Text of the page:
Bruce Kogut (ed.): The Small Worlds of Corporate Governance. Cambridge, MA: MIT Press, 2012. 388 pp. $42.00, hardcover.
You can read the review by Mark S. Mizruchi of the University of Michigan, available now in the OnlineFirst section of Administrative Science Quarterly.
From the review:
Kogut’s primary interest is corporate governance and, secondarily, its role in economic development. Earlier work by economists had suggested that the primary route to development was a system of free and open markets, underpinned by an active capital market, strong legal protections of shareholder rights, and effective monitoring of management. Although liberalization and privatization occurred worldwide over the past four decades, Kogut argues that nations responded to these forces in very different ways. The outcomes they experienced, however, at least in terms of their ownership and director networks, were often very similar. In other cases, virtually identical levels of liberalization and privatization led to very different outcomes. Kogut’s goal in the book is to account for this convergence and divergence. To do this, he employs two approaches. The first, which he calls “comparing the comparative statics,” involves examining groups of countries that experienced a similar “structural break,” or what is usually termed an exogenous shock. The second, which he refers to as “Can you grow it?” (a phrase from the field of complex systems), involves the examination of network change through simulations, in particular the “rewiring” of the connections among units.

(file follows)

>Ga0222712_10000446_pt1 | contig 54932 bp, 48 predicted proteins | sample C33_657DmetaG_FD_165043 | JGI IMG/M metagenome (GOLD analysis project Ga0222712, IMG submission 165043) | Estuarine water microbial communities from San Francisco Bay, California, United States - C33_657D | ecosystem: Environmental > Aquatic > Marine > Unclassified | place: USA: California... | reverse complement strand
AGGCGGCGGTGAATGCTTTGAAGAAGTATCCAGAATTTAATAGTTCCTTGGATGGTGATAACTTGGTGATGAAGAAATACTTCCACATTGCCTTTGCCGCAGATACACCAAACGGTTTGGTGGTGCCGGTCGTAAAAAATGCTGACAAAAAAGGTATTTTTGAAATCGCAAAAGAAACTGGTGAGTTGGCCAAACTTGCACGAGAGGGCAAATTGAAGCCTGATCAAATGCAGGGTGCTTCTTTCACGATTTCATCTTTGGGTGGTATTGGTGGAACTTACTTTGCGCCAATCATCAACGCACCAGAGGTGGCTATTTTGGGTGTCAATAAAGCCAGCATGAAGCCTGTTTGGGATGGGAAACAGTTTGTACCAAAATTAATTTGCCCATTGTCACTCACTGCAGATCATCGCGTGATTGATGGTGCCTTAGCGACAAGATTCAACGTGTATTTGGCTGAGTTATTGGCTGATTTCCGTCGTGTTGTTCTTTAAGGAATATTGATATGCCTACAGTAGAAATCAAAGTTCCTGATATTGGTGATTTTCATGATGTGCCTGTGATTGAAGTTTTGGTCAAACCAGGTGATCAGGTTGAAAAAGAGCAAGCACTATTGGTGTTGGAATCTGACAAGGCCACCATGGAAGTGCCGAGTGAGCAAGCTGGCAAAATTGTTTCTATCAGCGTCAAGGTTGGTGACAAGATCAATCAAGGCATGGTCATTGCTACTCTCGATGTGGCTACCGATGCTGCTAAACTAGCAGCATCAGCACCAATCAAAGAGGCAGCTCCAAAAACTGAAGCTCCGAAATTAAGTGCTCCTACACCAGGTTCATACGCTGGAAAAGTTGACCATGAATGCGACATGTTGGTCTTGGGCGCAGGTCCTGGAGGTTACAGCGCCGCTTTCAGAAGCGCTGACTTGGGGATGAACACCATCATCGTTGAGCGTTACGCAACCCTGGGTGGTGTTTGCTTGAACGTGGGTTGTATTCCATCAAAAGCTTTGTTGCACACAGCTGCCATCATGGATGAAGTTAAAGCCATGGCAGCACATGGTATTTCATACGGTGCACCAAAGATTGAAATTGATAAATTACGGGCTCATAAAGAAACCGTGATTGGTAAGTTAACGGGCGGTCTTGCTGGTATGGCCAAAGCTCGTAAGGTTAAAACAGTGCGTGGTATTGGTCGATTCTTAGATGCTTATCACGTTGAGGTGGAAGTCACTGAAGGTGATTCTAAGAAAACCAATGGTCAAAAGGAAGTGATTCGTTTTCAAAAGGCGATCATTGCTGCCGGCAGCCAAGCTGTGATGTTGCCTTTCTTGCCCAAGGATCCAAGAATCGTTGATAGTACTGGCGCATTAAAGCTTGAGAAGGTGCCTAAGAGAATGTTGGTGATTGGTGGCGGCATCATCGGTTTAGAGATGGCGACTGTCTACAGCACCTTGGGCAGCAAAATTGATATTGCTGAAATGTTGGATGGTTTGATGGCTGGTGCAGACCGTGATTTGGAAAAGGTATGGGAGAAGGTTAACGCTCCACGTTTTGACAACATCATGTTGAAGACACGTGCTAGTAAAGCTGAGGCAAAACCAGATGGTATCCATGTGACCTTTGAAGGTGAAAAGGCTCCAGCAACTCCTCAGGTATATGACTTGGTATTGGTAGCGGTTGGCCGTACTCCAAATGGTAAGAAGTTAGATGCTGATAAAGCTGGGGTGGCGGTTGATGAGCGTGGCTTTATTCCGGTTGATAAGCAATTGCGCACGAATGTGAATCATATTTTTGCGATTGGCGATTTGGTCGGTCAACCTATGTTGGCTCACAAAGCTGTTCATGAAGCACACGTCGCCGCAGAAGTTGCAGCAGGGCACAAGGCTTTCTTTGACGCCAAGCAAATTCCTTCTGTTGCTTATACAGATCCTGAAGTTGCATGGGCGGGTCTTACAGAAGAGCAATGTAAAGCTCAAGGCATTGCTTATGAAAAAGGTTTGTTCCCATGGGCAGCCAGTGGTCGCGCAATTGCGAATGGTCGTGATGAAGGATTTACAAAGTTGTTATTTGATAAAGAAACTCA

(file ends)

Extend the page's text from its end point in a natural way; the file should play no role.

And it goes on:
Kogut lays out these arguments in an extensive, wide-ranging introductory essay that is simultaneously an exegesis on organizational, economic, and sociological theory (with a dose of philosophy of science), punctuated with a didactic essay on social network analysis. This chapter, running 50 pages of densely packed text, is by itself worth the price of the book.
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